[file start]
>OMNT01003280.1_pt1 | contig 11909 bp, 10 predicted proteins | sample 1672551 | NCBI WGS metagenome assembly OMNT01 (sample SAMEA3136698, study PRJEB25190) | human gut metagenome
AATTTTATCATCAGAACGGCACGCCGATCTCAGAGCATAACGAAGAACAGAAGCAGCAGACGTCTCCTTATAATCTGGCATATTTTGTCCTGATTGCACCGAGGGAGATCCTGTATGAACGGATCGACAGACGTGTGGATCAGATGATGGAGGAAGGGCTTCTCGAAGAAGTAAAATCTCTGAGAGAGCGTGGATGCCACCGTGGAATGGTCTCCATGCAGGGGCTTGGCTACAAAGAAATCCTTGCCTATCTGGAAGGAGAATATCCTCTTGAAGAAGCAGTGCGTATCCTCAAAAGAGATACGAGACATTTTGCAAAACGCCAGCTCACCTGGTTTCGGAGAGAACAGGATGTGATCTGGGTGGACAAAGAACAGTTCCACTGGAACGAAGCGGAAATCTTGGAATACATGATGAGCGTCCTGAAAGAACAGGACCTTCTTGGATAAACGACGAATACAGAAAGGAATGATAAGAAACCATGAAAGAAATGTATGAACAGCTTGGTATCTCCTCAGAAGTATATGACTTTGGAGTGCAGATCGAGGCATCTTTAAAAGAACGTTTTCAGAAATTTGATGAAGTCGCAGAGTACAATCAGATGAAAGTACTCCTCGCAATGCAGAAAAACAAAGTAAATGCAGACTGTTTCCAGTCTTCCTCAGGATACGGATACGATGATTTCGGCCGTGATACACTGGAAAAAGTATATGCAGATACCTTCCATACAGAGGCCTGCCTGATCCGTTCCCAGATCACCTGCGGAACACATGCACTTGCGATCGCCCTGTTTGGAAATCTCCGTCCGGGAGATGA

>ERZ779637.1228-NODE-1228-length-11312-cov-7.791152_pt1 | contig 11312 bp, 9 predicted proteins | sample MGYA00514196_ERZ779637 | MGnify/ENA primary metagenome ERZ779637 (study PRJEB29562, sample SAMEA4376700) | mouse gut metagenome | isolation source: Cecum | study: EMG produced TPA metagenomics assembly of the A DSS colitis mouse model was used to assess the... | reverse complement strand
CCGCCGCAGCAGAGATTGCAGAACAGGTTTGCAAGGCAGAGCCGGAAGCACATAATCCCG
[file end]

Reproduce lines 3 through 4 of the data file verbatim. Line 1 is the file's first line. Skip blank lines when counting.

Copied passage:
>ERZ779637.1228-NODE-1228-length-11312-cov-7.791152_pt1 | contig 11312 bp, 9 predicted proteins | sample MGYA00514196_ERZ779637 | MGnify/ENA primary metagenome ERZ779637 (study PRJEB29562, sample SAMEA4376700) | mouse gut metagenome | isolation source: Cecum | study: EMG produced TPA metagenomics assembly of the A DSS colitis mouse model was used to assess the... | reverse complement strand
CCGCCGCAGCAGAGATTGCAGAACAGGTTTGCAAGGCAGAGCCGGAAGCACATAATCCCG